Four UN peacekeepers killed in Central African Republic

The United Nations says one peacekeeper remains missing after an attack by Christian ‘anti-Balaka’ attackers on Monday.

Central African Republic peacekeepers
Around 425,000 people have been uprooted by the fighting in CAR [File: Baz Ratner/Reuters]

Four UN peacekeepers have been found dead and one remains missing after an attack on a convoy in the Central African Republic (CAR), United Nations officials said on Tuesday.

The UN’s MINUSCA mission said the convoy was attacked by fighters of the “anti-Balaka” armed group near Yogofongo village, more than 470km east of the capital, Bangui, close to the border with the Democratic Republic of Congo.

CAR has been plagued by conflict since early 2013, when mainly Muslim Seleka rebels seized power, triggering reprisals by Christian “anti-Balaka” militias.

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MINUSCA, which had earlier announced the death of one Cambodian peacekeeper, said later on Tuesday that it was “deeply saddened to confirm that three of the four peacekeepers that were missing in action since [Monday’s] attack have been found dead”. 

At least eight peacekeepers, one Cambodian and seven Moroccans, were wounded in the attack.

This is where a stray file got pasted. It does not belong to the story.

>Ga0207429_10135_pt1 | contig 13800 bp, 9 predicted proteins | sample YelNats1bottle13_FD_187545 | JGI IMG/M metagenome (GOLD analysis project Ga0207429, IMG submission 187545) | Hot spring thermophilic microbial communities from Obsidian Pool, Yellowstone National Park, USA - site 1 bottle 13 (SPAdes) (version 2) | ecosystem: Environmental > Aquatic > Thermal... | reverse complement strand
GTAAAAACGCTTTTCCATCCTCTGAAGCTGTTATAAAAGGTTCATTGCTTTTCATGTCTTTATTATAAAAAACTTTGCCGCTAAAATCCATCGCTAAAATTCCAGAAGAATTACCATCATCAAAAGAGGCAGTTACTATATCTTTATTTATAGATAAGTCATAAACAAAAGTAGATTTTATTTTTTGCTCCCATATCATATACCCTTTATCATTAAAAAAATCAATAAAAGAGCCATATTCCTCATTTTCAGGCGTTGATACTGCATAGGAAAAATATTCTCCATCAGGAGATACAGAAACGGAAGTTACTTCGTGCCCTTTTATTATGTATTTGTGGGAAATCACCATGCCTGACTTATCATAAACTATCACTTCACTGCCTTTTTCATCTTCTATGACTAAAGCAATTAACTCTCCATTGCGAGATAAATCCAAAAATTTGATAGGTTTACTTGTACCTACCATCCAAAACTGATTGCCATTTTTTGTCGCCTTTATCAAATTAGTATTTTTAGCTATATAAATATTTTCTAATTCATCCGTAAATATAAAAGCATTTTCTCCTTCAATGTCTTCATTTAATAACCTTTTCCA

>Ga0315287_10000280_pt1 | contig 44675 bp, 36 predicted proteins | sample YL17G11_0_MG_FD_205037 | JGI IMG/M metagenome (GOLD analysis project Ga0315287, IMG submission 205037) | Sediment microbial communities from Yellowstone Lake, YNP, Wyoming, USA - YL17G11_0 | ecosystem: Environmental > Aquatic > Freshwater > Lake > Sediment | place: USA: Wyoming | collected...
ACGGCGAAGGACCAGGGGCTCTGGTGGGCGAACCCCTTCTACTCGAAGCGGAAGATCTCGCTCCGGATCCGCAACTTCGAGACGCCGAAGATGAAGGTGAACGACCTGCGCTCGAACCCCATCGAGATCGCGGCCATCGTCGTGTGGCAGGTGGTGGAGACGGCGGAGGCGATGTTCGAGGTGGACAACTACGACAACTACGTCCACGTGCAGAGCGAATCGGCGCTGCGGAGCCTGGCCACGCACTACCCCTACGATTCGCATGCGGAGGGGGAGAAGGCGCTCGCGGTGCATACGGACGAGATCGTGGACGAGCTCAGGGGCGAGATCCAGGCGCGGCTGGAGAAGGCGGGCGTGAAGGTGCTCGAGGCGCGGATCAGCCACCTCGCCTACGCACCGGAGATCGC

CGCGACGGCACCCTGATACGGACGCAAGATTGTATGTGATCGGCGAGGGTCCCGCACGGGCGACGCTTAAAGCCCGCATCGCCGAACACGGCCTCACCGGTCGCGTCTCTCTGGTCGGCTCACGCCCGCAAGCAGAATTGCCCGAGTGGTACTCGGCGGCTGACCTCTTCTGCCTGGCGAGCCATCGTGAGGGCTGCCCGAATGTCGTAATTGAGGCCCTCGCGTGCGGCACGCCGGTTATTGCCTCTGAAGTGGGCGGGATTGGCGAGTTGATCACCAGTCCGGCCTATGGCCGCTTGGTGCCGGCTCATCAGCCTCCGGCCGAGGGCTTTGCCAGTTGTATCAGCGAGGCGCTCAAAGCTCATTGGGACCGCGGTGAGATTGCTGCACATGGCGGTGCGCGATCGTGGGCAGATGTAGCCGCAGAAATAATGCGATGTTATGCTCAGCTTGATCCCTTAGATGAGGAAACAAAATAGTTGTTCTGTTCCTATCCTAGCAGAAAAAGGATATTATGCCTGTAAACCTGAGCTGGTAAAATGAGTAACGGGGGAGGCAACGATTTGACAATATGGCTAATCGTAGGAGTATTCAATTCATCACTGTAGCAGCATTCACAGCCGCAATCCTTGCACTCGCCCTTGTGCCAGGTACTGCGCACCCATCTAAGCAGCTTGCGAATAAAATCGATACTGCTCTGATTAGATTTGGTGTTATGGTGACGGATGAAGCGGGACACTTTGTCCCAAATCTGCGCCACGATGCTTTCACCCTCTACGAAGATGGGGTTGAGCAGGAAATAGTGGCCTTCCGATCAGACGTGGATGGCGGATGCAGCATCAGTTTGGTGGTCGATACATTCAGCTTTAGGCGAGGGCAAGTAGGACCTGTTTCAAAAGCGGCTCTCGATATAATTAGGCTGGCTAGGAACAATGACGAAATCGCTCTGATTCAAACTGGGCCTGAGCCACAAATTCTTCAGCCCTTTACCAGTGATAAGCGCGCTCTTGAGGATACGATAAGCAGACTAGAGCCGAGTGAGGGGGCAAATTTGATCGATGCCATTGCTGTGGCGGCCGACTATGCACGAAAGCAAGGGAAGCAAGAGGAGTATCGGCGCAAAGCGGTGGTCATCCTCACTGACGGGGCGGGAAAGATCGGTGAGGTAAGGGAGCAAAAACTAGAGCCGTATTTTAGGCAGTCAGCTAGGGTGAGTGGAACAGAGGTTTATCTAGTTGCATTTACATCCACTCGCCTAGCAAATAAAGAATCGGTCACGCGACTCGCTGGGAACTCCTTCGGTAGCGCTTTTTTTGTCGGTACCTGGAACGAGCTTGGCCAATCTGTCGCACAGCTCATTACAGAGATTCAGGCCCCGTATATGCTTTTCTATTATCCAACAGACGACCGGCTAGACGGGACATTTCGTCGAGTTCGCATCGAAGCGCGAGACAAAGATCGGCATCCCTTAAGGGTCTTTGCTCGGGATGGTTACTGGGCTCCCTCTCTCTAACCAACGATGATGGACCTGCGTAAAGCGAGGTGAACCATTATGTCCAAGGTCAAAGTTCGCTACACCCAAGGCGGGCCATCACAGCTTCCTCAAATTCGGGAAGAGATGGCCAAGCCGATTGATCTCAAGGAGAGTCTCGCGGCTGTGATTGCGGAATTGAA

Eight “anti-Balaka” attackers were killed and several wounded in the crossfire, MINUSCA said.

War crime

Killing a UN peacekeeper is considered a war crime, MINUSCA spokesman Herve Verhoosel told the AFP news agency, saying the convoy comprised police and UN military staff.

The UN sent a helicopter and soldiers to secure the area and search for the missing, while the wounded were evacuated to Bangui, MINUSCA said.

READ MORE: Dozens of civilians killed in CAR violence, HRW says

The Central African Republic is one of the most dangerous countries in the world for aid agencies, the UN Office for the Coordination of Humanitarian Affairs said last week, with at least 33 attacks on aid workers in the first quarter of 2017.

On Saturday, at least four international aid agencies said they were temporarily suspending their operations in northern CAR due to attacks on aid workers by armed groups, the UN said.

The Seleka and other groups have splintered after violence broke out in March 2013, prompting further fighting despite the election in March 2016 of President Faustin-Archange Touadera, which raised hopes of reconciliation.

The UN mission has 13,000 peacekeepers on the ground, but some civilians complain that it does not do enough to protect them against dozens of armed groups.

Around 425,000 people have been uprooted by the fighting within CAR, some 465,000 have fled to neighbouring countries, and more than 2.2 million, nearly half the population, need humanitarian aid, according to the United Nations Office for the Coordination of Humanitarian Affairs.

Source: News Agencies